Monday, April 8, 2013

MORE OUTRAGE ON CORPORATE WELFARE !


Closing corporate tax havens: The solution to the sequester
By 
4/8/2013
OPEDNEWS
It has been widely reported since at least 2010 that U.S. corporations and the wealthiest Americans have taken advantage of tax loopholes by hiding their assets in offshore subsidiaries (a.k.a. tax havens) in order to avoid paying U.S. income taxes. The amount of money hidden in these tax havens and what the lost revenue means to the American people has not been so widely reported.

According to several sources, including the BBC, the non-partisan Congressional Research Service (CRS) and James Henry, former Chief Economist at McKinsey & Company, the top 1% of wealthiest Americans and corporations have deposited between $21 and $32 trillion in tax havens in order to evade U.S. taxes. The top seven U.S. banks, furthermore, account for over$10 trillion in assets in more than 10,000 overseas subsidiaries.

Assuming these figures are correct, if all of these assets were taxable, then the U.S. could collect billions, perhaps trillions in additional revenue each year.

Data from the Bank of International Settlements (BIS), the International Monetary Fund (IMF), the World Bank, and several governments are used in that assessment. (See video at source). CRS's report focuses on five small countries generally considered to be tax havens (the Netherlands, Luxembourg, Ireland, Bermuda and Switzerland) and compares them to five of the top "traditional" foreign countries where American companies actually do business (Canada, Germany, the United Kingdom, Australia and Mexico).

While any knowledgeable person knows that U.S. multinational corporations engage in tax avoidance by shifting their profits into tax havens, not many know exactly how that is done. The waters are further muddied by CEOs and corporate lobbyists who either deny that outright or use the standard industry mantra: "Our company pays all applicable taxes in every jurisdiction where we operate."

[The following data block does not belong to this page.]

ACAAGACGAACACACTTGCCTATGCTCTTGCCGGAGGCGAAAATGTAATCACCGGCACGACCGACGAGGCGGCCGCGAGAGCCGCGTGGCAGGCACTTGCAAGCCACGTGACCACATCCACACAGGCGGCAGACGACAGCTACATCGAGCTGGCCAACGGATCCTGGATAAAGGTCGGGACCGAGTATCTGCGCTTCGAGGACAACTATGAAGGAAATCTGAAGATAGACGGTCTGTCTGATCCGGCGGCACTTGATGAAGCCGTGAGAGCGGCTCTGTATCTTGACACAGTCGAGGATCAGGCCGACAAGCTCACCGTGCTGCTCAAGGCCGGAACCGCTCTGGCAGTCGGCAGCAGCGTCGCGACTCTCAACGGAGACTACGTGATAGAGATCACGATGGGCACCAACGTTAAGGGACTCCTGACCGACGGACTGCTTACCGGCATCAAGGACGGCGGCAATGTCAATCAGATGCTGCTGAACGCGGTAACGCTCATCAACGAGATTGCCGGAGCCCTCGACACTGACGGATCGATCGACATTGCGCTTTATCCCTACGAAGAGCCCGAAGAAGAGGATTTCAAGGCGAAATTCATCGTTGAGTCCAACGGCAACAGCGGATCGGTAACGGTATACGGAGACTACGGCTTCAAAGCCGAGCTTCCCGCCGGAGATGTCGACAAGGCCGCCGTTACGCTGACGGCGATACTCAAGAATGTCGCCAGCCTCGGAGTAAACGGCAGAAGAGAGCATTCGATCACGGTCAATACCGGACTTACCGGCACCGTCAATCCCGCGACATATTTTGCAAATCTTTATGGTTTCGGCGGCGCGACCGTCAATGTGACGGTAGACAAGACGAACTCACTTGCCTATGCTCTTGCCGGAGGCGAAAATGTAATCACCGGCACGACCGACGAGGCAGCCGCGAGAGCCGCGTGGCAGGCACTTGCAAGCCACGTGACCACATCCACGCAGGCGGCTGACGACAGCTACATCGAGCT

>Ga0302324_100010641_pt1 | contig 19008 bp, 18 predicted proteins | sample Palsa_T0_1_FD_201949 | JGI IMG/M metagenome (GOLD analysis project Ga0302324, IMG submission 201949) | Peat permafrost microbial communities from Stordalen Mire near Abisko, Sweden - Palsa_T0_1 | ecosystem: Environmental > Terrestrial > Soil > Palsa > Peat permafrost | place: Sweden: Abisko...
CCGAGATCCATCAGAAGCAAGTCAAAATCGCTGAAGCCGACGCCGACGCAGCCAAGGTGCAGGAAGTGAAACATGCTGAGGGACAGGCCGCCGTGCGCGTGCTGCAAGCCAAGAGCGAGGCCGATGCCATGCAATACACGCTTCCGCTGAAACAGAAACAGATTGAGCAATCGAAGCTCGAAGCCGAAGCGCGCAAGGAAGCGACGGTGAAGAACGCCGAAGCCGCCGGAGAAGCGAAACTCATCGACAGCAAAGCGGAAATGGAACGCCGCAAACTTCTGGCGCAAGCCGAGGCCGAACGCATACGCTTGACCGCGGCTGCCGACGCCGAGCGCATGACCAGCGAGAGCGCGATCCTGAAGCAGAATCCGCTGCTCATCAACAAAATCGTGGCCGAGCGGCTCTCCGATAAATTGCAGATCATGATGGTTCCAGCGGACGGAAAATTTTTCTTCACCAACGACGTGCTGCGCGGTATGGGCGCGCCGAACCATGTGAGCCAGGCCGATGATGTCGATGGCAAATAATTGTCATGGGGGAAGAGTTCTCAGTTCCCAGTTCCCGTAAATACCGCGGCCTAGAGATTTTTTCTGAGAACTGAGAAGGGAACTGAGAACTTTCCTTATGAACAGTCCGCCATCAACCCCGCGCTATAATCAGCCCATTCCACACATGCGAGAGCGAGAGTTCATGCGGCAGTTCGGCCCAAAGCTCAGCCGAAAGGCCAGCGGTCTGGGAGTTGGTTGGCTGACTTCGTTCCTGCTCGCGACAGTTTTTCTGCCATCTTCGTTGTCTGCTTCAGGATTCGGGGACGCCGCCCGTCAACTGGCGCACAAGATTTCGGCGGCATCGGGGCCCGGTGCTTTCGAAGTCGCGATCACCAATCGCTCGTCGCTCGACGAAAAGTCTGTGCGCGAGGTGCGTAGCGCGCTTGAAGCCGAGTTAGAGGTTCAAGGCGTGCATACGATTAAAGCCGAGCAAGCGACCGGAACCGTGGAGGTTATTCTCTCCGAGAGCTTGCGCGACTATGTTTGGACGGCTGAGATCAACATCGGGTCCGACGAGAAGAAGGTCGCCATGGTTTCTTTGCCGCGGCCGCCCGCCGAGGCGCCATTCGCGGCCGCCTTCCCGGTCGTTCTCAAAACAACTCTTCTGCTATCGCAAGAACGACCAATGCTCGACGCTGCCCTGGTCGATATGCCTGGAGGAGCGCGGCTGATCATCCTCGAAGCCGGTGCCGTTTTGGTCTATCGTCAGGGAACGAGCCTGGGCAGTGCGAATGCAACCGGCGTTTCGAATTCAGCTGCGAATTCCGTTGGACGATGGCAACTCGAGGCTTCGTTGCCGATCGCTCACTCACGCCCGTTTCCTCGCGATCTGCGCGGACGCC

The practice of using tax havens is somewhat simple and is legal under current tax codes, but that does not make the practice morally right or even ethical. Corporations and banks simply need to shift their profits by conducting transactions in countries with little or no corporate taxes. U.S. tax codes allow a "deferral" on paying taxes in the U.S. until the funds are actually brought back to the U.S. and in most cases, they never are.

A classic example of tax haven abuse is the common practice of registering subsidiaries in the Cayman Islands. With more than 85,000 companies registered there, it is one of the few territories in the world that has more organizations than inhabitants.

Mitt Romney's Caymen Island accounts garnered some scrutiny during last year's Presidential election. Facebook sheltered $700 million in the Cayman Islands in 2012, while posting over $1 billion in profits and paying no taxes in the US. In fact, 26 of the 30 largest U.S. corporations that utilize subsidiaries paid no income tax between 2008 and 2011, including GE, Boeing, Verizon, Bank of America and Goldman Sachs. The banks on the list, ironically, were bailed out by U.S. taxpayer money.